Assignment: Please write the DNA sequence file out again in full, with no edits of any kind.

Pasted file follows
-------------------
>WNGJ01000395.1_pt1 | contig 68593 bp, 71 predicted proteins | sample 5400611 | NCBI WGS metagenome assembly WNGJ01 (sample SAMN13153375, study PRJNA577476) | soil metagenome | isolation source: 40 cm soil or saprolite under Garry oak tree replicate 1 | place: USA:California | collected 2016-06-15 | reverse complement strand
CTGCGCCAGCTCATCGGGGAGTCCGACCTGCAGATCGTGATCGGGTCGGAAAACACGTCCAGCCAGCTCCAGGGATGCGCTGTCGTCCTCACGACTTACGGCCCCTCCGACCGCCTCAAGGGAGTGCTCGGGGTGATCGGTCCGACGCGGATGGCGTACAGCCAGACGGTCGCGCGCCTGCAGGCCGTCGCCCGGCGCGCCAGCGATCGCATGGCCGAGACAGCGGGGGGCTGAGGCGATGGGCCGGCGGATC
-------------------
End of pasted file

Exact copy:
>WNGJ01000395.1_pt1 | contig 68593 bp, 71 predicted proteins | sample 5400611 | NCBI WGS metagenome assembly WNGJ01 (sample SAMN13153375, study PRJNA577476) | soil metagenome | isolation source: 40 cm soil or saprolite under Garry oak tree replicate 1 | place: USA:California | collected 2016-06-15 | reverse complement strand
CTGCGCCAGCTCATCGGGGAGTCCGACCTGCAGATCGTGATCGGGTCGGAAAACACGTCCAGCCAGCTCCAGGGATGCGCTGTCGTCCTCACGACTTACGGCCCCTCCGACCGCCTCAAGGGAGTGCTCGGGGTGATCGGTCCGACGCGGATGGCGTACAGCCAGACGGTCGCGCGCCTGCAGGCCGTCGCCCGGCGCGCCAGCGATCGCATGGCCGAGACAGCGGGGGGCTGAGGCGATGGGCCGGCGGATC